Jonathan Kaplan on thu 31 jul 97
If anyone on the list has worked with inclusion pigments, I would
appreciate any information you would be willing to share. I am working on a
porcelain project at cone 10 for a client and would like to expand the
color palate options. I have received some information from my friend John
Williams at Trinity Ceramics and would like to broaden my information base
from those of you who have some hands on experience with these materials at
this temperature in a reduction atmosphere.
Jonathan Kaplan, president email@example.com
Ceramic Design Group Ltd./Production Services
PO Box 775112
Steamboat Springs CO 80477
Plant Location (please use this address for all UPS shipments)
30800 Moffat Ave Unit 13
Steamboat Springs CO 80487
(970) 879-9139*voice and fax
David Hendley on fri 1 aug 97
I use the inclusion pigments in cone 10 reduction, wood fired - quite a
harsh enviroment for preserving color. THEY WORK. The colors are probably
not as bright as they would be in low fire oxidation, but you definitely
have red, orange, and yellow. The orange is not that striking because we've
all seen nice rutile oranges in ^10R. The red is more like a brick red than
a primary red, with not as much personality as a good copper red. The
yellow, however, is unlike anything I've ever seen on stoneware: a true
primary yellow. Use your good artistic judgement here, or you could move
into the monstrosity area in a hurry, or, put another way, "less is more"!
I use the pigments only in slip-glazes, painted on wet pots, just as I use
more traditional stains. I did, however, do some glaze tests for our mutual
friend John Williams, using a typical high magnesia semi-matt, with good
I also did tri-axial color blends between the three colors. This was a
dead-end, as I mostly just ended up with orange. I think you could use the
pigments just like oxides or stains and blend them with other oxides to
create new colors or subtile varations. Start with 5-10% in a glaze, 10-15%
in a slip.
I would enjoy hearing back from you if you do some test firings.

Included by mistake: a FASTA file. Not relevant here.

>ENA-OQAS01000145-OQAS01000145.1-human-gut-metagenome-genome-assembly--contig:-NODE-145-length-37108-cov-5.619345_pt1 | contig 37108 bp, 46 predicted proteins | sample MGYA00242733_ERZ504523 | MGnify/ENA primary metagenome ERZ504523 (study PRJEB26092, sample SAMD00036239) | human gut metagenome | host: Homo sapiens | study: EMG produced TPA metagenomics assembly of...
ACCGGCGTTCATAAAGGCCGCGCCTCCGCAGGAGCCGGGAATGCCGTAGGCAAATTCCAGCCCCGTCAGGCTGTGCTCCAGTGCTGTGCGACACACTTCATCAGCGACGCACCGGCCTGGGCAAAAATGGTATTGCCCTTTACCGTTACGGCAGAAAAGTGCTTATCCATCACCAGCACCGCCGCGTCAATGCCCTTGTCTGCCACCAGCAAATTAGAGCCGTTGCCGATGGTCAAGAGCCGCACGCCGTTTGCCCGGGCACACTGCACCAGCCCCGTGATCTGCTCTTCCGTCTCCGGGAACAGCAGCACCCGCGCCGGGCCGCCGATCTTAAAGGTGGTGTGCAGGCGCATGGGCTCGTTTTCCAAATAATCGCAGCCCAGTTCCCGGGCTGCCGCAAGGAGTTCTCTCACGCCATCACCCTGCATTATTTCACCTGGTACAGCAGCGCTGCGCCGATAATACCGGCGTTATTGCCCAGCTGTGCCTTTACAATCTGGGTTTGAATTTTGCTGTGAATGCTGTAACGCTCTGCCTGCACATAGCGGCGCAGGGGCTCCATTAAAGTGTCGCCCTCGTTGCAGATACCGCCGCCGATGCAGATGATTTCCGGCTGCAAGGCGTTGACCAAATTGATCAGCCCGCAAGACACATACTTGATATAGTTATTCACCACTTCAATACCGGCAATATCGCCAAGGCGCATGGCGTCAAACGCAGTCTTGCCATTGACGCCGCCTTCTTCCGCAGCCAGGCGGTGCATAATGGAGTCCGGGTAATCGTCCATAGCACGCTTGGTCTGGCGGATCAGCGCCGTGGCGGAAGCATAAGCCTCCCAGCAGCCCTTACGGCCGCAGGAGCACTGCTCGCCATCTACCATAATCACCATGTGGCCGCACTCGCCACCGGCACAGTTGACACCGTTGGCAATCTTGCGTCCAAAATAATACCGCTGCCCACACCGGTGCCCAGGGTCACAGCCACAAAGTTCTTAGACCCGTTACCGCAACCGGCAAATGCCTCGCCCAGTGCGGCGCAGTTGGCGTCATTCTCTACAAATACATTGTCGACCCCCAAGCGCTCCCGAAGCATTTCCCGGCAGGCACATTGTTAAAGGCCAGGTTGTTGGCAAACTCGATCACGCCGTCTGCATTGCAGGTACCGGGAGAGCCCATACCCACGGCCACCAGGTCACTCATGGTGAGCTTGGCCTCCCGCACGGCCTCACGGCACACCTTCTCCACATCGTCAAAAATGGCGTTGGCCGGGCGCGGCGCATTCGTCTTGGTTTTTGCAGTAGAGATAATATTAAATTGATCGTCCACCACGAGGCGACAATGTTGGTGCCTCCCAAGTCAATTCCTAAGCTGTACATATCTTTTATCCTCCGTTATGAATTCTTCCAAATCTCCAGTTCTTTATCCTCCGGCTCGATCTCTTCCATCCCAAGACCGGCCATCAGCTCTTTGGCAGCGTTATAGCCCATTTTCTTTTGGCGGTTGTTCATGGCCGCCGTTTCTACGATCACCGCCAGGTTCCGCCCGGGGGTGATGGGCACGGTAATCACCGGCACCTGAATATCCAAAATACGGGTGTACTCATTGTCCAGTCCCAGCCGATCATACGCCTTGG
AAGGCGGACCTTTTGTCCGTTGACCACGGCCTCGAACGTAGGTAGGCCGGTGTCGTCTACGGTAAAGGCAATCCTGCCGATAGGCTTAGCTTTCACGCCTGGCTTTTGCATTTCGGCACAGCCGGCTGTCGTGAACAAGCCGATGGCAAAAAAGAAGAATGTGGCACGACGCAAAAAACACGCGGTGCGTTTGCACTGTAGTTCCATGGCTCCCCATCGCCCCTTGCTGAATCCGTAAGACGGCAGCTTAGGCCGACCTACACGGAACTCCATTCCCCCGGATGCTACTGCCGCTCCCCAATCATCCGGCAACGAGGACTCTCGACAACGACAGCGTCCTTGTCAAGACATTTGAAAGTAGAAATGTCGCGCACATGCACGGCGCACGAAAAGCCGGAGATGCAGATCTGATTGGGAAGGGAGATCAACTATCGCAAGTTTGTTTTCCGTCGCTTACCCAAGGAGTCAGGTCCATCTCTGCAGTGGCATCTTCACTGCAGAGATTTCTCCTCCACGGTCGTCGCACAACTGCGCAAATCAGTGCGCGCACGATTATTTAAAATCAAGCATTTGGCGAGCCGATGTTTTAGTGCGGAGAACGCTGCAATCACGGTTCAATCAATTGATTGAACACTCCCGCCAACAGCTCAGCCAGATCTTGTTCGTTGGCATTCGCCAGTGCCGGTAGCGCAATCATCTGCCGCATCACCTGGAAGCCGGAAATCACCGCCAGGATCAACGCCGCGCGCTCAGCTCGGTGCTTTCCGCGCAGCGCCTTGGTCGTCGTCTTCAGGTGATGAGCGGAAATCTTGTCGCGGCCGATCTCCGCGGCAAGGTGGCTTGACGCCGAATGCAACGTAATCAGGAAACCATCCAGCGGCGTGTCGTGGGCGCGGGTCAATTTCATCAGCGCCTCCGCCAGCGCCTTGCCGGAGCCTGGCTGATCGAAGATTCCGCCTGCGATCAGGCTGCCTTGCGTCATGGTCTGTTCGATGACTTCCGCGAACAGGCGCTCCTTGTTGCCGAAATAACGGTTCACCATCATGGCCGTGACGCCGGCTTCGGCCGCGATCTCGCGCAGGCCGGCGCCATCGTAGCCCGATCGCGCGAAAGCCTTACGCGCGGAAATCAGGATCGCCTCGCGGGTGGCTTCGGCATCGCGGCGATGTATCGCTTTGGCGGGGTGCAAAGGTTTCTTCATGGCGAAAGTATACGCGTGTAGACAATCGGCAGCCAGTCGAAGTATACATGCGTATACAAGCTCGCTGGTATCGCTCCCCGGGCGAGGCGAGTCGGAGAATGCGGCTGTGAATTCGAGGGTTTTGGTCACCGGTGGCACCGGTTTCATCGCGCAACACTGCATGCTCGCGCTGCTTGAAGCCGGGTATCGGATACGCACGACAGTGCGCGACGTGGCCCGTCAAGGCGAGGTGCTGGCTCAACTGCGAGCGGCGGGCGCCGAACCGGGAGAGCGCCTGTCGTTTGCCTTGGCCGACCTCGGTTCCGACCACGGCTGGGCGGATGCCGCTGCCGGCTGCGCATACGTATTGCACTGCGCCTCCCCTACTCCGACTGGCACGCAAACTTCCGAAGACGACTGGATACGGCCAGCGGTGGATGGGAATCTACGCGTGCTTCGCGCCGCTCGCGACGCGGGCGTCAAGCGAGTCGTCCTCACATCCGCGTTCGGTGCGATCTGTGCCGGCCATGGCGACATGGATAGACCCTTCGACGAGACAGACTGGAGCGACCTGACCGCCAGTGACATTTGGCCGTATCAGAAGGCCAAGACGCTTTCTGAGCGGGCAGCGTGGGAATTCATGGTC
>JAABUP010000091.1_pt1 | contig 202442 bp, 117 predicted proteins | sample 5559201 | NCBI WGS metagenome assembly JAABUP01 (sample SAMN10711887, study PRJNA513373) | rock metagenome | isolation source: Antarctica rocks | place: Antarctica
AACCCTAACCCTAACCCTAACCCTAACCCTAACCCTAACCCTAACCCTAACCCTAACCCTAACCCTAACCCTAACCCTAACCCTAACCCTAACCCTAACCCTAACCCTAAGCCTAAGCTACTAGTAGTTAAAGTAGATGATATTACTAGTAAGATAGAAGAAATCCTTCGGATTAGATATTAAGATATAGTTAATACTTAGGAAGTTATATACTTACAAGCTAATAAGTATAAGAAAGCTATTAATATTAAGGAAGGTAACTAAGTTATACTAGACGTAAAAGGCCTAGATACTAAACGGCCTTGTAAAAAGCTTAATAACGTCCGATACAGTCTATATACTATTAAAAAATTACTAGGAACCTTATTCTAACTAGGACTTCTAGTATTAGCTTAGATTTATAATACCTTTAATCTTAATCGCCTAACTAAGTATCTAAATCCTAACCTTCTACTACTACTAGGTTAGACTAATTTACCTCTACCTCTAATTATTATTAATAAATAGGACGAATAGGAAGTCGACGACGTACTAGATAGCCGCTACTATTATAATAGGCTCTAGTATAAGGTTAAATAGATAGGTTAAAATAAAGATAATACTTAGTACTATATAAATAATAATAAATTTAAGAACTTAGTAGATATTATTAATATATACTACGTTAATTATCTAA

At 08:57 AM 7/31/97 EDT, you wrote:
>If anyone on the list has worked with inclusion pigments, I would
>appreciate any information you would be willing to share. I am working on a
>porcelain project at cone 10 for a client and would like to expand the
>color palate options. I have received some information from my friend John
>Williams at Trinity Ceramics and would like to broaden my information base
>from those of you who have some hands on experience with these materials at
>this temperature in a reduction atmosphere.
>Jonathan Kaplan, president firstname.lastname@example.org
>Ceramic Design Group Ltd./Production Services
>PO Box 775112
>Steamboat Springs CO 80477
>Plant Location (please use this address for all UPS shipments)
>30800 Moffat Ave Unit 13
>Steamboat Springs CO 80487
>(970) 879-9139*voice and fax
Ken Russell on sat 2 aug 97
>>If anyone on the list has worked with inclusion pigments, I would
>>appreciate any information you would be willing to share.
Jonathan, Karen Gringhuis has worked a LOT with CERDEC zirconium
incapsulated cadmium stains. Infact, Clay Times had an article a few years
ago about her work and experimentation. She fired to C10 oxidation and
reduction (if I remember the article correctly) on white stoneware and the
colors are magnificent and bright reds, yellows and oranges.
I've played with the red stain and man it is fire engine stinkin' red.
mixed with my white base glaze I got carnation pink. With clear base the
stuff is RED. If you get some to play with, get the stains with the longer
for higher firing. Continental Clay carries the CERDEC stains. Talk to
The Arlington Pottery
Karen Gringhuis on tue 5 aug 97
Jonathan - Cerdec incl. pigments have worked fine for me in redtn. but
the colors are a bit grayer & more subdued than in ox. Can you be more
specific as to what you want to know? I did a lot of tests in different
bases which I still have. On porcelain & on dark stoneware. I'd
be happy to help (I owe you one) but am not sure what you need to know.
Talk to me. Karen Gringhuis 607-587-9624 or here